My wwoofing experience was on a pig farm (pigs being my primary interest) with about 300 large black pigs on pasture. The deal was that I was expected to work a decent 6 hours a day, and in exchange would have adequate lodgings, food, down time, and sight seeing opportunities if I wished. There was a lot of mundane and messy grunt work involved--feeding 300 pigs with 5 gallon buckets, filling water troughs by hoses over an 100acre farm, mucking out huts, weed whacking fence lines, basic repair work, loading and unloading coolers of meat for the market etc. I didn't resent or mind any of it, because I assumed that the farming gig wasn't all excitement and glamour 24/7, and I love working with my hands and being around the animals.

During my stay, the farmers were more than happy to answer my one trillion questions about animal care and and different business/marketing models. They were able to put me in touch with other farmers that raised different breeds of pigs in differing farm set-ups. I had a private bedroom, and free access to the kitchen, with supper prepared for me every evening (always delicious). I didn't feel taken advantage of because I felt the experience I gained and the information I was provided was more than adequate compensation for my 6 hours of work per day.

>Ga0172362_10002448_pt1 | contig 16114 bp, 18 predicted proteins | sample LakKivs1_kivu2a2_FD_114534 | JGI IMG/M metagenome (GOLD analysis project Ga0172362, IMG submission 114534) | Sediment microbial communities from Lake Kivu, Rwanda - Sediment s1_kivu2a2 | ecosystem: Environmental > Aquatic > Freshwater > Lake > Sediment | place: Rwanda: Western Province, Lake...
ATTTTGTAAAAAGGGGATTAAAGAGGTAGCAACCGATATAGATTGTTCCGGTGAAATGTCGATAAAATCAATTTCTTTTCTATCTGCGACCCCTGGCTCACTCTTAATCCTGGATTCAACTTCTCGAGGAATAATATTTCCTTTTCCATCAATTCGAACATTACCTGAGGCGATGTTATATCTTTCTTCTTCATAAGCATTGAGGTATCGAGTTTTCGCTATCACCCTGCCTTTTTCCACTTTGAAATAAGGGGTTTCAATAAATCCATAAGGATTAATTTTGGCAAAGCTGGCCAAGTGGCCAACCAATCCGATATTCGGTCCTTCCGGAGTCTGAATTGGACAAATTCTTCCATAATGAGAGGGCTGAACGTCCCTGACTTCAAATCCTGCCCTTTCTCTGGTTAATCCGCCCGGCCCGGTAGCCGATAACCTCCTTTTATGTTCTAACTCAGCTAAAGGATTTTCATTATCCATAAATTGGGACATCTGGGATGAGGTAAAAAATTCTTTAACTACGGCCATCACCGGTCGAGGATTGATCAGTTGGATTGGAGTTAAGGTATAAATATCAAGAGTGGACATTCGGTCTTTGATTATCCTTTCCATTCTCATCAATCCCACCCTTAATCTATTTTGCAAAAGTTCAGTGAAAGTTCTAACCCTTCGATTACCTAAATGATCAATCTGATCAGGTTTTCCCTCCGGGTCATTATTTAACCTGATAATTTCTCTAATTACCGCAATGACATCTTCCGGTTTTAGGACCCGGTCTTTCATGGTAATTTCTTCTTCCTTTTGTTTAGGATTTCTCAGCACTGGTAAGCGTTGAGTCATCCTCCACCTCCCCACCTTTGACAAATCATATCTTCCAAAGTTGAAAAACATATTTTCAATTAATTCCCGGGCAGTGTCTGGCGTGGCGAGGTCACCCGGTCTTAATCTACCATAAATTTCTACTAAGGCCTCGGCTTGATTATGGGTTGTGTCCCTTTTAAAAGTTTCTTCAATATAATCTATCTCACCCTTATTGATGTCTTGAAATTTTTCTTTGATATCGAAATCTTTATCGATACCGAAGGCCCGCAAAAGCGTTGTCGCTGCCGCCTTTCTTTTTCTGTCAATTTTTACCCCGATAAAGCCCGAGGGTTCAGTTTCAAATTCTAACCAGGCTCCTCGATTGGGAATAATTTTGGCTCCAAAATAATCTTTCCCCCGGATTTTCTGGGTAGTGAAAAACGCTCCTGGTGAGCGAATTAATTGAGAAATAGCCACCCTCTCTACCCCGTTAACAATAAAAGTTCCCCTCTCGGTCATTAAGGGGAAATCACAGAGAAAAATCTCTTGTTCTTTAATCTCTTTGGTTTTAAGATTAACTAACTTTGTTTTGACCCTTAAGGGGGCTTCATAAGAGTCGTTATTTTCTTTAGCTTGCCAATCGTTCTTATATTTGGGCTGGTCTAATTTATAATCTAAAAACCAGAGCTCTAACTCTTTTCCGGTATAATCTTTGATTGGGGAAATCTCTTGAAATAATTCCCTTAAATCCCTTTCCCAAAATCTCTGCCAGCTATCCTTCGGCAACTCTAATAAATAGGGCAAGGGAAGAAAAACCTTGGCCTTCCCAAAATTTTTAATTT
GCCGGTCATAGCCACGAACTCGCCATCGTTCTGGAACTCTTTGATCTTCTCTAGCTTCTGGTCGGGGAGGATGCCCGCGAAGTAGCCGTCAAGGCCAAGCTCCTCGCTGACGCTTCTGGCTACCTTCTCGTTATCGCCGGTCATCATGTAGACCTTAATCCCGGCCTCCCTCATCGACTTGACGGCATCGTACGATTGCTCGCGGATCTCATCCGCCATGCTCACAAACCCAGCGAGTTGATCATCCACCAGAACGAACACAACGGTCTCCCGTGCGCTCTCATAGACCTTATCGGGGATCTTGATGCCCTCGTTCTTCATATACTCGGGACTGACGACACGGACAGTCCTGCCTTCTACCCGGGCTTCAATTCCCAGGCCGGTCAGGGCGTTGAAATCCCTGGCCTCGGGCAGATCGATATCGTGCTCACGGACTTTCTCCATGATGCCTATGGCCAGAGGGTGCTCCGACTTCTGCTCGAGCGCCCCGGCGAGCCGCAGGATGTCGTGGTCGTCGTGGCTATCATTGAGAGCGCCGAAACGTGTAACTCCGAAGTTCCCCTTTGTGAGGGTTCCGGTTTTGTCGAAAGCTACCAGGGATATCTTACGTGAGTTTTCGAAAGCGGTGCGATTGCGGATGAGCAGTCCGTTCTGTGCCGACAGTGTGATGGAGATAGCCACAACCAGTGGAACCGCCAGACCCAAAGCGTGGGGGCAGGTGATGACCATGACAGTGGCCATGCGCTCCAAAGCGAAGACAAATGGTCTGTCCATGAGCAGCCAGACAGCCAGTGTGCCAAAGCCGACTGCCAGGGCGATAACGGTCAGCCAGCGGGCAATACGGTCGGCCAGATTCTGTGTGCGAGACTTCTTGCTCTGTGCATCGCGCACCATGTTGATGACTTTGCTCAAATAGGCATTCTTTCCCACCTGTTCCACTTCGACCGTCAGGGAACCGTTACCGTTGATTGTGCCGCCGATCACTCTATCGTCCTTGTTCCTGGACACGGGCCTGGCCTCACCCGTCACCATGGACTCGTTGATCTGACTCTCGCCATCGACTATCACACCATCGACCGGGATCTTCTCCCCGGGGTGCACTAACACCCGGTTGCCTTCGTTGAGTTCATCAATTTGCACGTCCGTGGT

I wasn't there for very long though (some stay for weeks, some stay for months--I was in the former camp), and there seems to be a high turn around for wwoofers depending on the location of the farm and the time of year. Some volunteers are more ambitious and useful, some are there for the opportunity to travel. I would be a bit leery having a complete stranger in my home with my children, but lots of farms have volunteers in trailers or other housing away from the family home to create a nice pocket of privacy for both parties.

These days, I volunteer at a local family farm one day on the weekend, and I am really enjoying that. Same kind of gig--I show up, do what needs doing, some of it's mundane, some of it is quite exciting and entertaining, am fed a lovely lunch, get to ask a lot of questions, get to know the neighbouring farmers and their different set-ups, and get to see and/or participate in things I wouldn't otherwise probably come across (sheep shearing, piglet castration, etc.).

I really am grateful for the opportunity to volunteer and getting to see what I think will and will not interest me in my own future plans. It actually took me a long time to find a family farm that would take me on as a volunteer--the majority of small farms I approached in my area were hugely suspicious that because I have an office job that I must be some sort of activist loon that just wanted to sneak onto their farms and ruin them with youtube videos ;)

Nick in RI said...

Bruce --

Check out this story:

Vineyard fined $115,000 for using volunteers.

Various fair-labor and minimum wage laws prohibit for-profit businesses from using volunteers. Unpaid internships have pretty much gone away as well, there was a pretty big crackdown by the regulators a few years ago on minimum violation. Even most non-profits pay their inters at least minimum wage these days.